Investing in Trust Deeds: Understanding Your Rights

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Investing in Trust Deeds: Understanding Your Rights

While true stories abound of trust deed investors who have been quite successful, there are also those who lost nearly everything as a result of too little investigating or inquiring into the investment. The high rates of return offered by trust deeds can be alluring, but that doesn’t mean they shouldn’t be thoroughly vetted as you would any other investment. In addition to vetting this financial instrument, investors should also learn everything they can about their rights.

As an investor there are certain rights that you enjoy and in order to exercise them and ensure they are recognized, you need to be familiar with them. It can be difficult to understand where your rights begin and end and what constitutes a reasonable request for documentation, loan restrictions or conditions. Here is an overview of each of your rights. As you can see, they exist to make sure you enter into a secure transaction that you are completely comfortable with.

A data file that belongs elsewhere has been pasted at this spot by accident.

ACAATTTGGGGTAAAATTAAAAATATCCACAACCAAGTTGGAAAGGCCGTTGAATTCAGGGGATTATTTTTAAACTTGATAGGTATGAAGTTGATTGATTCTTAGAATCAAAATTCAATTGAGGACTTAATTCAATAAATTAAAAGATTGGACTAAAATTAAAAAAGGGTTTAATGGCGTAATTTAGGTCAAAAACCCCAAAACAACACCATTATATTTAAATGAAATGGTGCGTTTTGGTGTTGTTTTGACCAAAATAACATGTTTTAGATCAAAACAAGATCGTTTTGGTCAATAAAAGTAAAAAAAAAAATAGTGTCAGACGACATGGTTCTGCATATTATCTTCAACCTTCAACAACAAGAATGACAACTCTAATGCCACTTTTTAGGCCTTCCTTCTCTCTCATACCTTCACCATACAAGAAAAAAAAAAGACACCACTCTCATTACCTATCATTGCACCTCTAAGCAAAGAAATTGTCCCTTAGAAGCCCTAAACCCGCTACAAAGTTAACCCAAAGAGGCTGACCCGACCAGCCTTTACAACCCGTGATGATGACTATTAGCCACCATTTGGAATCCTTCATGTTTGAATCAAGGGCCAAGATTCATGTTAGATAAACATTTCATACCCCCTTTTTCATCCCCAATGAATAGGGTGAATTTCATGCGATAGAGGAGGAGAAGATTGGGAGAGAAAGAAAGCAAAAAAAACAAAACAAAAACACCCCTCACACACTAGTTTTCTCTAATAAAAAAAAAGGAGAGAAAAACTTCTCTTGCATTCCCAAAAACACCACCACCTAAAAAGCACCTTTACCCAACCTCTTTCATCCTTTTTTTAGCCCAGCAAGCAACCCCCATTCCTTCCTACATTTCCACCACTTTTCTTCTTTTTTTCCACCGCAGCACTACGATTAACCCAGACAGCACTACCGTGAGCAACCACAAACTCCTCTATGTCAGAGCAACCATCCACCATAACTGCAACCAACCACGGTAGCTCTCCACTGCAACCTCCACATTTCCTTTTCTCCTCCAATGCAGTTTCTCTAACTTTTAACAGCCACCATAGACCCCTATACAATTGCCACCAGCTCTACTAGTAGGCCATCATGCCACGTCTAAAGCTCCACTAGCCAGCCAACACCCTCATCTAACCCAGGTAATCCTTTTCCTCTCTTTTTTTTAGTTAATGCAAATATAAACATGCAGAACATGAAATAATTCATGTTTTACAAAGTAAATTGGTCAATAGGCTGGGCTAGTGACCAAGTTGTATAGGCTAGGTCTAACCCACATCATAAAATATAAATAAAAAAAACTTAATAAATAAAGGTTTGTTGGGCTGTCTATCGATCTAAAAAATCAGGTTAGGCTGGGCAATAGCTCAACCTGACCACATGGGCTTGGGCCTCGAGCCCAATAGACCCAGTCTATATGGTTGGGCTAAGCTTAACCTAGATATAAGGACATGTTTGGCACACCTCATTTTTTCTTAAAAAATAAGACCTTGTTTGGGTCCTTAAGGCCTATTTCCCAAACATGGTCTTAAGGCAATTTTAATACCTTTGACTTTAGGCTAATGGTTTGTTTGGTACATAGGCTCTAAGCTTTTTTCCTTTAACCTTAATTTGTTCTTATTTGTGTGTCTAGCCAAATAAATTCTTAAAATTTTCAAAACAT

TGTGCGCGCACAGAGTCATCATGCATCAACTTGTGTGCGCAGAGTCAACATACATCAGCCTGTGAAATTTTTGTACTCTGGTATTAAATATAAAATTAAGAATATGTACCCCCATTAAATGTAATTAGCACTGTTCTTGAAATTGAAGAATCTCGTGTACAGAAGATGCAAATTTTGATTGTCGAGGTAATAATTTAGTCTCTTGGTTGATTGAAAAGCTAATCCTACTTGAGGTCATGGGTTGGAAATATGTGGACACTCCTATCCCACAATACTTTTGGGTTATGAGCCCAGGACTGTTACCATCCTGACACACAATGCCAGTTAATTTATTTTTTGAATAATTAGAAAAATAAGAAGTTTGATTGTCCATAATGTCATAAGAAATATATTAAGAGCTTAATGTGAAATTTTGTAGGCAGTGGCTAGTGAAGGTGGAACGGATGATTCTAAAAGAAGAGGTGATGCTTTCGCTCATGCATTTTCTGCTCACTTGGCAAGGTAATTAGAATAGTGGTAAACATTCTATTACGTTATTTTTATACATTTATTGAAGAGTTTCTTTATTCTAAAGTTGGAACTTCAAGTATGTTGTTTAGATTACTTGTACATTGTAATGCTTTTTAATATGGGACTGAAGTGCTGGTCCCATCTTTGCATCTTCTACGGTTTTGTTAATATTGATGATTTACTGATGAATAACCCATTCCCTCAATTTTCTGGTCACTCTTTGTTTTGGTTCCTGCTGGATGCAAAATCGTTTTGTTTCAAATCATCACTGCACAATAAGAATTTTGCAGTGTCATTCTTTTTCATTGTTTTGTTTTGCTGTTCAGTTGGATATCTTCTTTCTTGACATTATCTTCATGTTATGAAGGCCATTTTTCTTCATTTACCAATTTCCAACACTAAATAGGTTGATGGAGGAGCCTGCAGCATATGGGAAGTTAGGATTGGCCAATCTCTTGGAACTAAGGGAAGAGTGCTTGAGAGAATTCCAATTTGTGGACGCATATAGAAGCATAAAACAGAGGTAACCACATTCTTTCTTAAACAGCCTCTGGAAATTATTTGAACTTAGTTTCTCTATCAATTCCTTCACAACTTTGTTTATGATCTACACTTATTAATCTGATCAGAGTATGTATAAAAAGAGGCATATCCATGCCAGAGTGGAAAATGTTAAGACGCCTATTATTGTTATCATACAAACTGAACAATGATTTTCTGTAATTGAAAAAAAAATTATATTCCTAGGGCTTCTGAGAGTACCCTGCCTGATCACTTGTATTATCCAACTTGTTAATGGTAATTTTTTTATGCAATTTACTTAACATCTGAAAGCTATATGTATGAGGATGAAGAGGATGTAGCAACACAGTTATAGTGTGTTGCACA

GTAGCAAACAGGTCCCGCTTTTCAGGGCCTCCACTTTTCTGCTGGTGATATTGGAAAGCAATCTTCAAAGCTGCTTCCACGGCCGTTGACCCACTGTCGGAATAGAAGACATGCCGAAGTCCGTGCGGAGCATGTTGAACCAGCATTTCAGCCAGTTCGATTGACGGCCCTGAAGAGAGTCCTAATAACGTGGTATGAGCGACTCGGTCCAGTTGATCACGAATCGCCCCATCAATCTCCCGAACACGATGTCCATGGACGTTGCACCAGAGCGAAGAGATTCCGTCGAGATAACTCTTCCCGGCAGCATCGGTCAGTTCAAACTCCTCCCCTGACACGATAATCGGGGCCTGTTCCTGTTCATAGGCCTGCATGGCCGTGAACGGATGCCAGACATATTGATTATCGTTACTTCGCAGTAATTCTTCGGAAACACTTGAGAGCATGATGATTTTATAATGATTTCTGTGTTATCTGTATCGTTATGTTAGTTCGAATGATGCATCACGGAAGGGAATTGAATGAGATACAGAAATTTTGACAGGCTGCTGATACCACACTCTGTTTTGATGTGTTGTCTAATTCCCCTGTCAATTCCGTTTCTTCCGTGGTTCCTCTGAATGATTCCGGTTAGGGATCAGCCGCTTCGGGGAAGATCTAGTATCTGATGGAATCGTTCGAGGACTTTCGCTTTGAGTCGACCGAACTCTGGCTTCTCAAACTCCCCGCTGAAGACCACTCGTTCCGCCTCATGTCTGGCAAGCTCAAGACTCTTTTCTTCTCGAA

The Right to Favorable Terms

Your investment has many different terms. You have the loan-to-value ratio to consider, the length of the loan term and the interest rate paid by the borrower; you have conditions that are individual to every lending company and deal structured and you have restrictions that may be imposed by a particular property type. When you are considering each of these factors individually and then collectively as they make up the loan, you have the right to only move forward if the agreement offers those terms that you think are most favorable to you. You have no obligation to move forward if you think that you can find better terms with another borrower or trust deed arrangement.

The Right to Due Diligence

No one should have to enter into a trust deed agreement while rushed or unable to explore all the different facets of the loan. Your questions and concerns should not be brushed off or left unaddressed. You have the right to do your due diligence and the right to get answers to your questions as part of a transparent transaction.

Documentation of Borrower Income